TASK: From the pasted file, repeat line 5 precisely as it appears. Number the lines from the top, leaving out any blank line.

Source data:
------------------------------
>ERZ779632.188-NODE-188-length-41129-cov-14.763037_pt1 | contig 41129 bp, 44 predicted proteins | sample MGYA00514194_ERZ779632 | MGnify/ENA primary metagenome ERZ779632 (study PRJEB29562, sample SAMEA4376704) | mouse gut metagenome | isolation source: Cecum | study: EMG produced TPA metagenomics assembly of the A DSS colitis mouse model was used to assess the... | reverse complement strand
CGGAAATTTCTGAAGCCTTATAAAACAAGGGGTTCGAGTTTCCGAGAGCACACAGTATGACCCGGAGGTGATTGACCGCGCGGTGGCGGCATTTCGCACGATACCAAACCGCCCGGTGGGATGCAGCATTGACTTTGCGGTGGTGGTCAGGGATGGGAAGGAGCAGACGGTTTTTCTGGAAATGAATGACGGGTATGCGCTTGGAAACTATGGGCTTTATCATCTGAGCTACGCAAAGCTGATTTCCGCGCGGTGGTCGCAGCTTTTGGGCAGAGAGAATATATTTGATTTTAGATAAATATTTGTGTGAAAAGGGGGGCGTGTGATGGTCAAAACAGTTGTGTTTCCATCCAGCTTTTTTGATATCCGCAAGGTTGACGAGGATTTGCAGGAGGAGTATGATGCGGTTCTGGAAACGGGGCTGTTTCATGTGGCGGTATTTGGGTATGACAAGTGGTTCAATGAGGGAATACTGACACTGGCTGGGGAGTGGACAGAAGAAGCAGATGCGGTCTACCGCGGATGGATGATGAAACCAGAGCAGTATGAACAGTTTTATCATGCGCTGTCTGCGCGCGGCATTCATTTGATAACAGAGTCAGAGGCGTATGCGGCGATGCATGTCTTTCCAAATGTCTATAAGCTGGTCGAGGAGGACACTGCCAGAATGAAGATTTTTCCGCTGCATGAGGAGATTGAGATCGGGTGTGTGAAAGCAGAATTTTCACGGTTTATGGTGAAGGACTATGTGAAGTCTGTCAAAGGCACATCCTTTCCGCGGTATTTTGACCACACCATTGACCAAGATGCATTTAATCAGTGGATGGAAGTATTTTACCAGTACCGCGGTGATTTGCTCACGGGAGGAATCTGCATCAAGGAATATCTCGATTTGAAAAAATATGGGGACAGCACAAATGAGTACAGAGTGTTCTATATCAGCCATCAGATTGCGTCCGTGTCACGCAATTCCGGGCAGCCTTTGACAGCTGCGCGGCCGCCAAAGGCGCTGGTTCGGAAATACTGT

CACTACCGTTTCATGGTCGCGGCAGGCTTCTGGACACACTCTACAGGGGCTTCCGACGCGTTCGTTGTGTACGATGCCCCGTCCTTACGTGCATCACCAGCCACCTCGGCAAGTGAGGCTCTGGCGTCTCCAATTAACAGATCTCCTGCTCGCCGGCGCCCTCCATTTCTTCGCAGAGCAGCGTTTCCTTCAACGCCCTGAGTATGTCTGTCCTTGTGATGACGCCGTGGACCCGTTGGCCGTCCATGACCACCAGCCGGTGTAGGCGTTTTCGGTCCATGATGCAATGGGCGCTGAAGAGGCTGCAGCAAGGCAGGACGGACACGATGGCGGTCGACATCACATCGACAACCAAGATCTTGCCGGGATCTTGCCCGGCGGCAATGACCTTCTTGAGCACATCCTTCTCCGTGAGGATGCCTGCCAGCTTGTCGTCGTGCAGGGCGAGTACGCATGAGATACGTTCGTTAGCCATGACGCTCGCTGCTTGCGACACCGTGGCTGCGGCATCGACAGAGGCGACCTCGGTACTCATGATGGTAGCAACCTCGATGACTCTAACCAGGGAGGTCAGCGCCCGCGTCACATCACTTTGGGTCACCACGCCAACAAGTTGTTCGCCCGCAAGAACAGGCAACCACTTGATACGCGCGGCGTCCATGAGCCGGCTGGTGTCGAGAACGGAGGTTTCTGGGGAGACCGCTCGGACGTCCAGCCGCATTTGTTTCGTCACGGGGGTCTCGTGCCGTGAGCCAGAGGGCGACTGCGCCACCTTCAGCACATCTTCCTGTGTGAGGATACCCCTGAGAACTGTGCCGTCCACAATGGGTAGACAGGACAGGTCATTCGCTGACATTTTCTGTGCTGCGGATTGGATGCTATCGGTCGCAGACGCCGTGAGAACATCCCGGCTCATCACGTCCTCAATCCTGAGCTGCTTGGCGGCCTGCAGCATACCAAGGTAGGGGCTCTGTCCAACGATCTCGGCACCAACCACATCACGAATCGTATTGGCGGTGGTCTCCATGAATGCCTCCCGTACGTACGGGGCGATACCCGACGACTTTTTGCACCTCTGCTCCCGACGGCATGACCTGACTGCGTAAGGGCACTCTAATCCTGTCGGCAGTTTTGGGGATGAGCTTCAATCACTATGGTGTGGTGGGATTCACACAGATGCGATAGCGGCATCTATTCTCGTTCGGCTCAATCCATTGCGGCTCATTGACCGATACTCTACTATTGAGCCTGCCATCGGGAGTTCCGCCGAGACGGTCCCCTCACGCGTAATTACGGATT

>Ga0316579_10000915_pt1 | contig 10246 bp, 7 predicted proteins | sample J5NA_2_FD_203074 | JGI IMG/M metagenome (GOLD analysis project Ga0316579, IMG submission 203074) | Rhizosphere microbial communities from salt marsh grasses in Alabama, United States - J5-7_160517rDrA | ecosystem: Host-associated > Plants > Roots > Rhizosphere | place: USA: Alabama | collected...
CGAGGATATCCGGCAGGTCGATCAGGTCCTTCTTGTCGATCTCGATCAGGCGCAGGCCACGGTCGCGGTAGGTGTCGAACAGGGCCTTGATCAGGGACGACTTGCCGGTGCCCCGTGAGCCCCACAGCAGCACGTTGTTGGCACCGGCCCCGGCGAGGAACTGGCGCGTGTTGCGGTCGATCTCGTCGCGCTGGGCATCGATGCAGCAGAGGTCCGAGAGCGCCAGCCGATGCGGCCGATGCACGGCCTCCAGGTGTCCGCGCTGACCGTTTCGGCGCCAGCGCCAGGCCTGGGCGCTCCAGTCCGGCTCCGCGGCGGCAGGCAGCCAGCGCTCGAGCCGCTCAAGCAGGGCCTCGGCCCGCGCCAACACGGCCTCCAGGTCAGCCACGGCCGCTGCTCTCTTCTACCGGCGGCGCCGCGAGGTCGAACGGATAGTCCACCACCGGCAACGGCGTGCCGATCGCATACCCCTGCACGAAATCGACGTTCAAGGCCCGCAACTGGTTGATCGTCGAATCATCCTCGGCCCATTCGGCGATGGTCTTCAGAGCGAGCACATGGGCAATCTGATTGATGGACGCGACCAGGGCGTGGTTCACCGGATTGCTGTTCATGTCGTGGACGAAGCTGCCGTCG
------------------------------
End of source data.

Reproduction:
CGAGGATATCCGGCAGGTCGATCAGGTCCTTCTTGTCGATCTCGATCAGGCGCAGGCCACGGTCGCGGTAGGTGTCGAACAGGGCCTTGATCAGGGACGACTTGCCGGTGCCCCGTGAGCCCCACAGCAGCACGTTGTTGGCACCGGCCCCGGCGAGGAACTGGCGCGTGTTGCGGTCGATCTCGTCGCGCTGGGCATCGATGCAGCAGAGGTCCGAGAGCGCCAGCCGATGCGGCCGATGCACGGCCTCCAGGTGTCCGCGCTGACCGTTTCGGCGCCAGCGCCAGGCCTGGGCGCTCCAGTCCGGCTCCGCGGCGGCAGGCAGCCAGCGCTCGAGCCGCTCAAGCAGGGCCTCGGCCCGCGCCAACACGGCCTCCAGGTCAGCCACGGCCGCTGCTCTCTTCTACCGGCGGCGCCGCGAGGTCGAACGGATAGTCCACCACCGGCAACGGCGTGCCGATCGCATACCCCTGCACGAAATCGACGTTCAAGGCCCGCAACTGGTTGATCGTCGAATCATCCTCGGCCCATTCGGCGATGGTCTTCAGAGCGAGCACATGGGCAATCTGATTGATGGACGCGACCAGGGCGTGGTTCACCGGATTGCTGTTCATGTCGTGGACGAAGCTGCCGTCG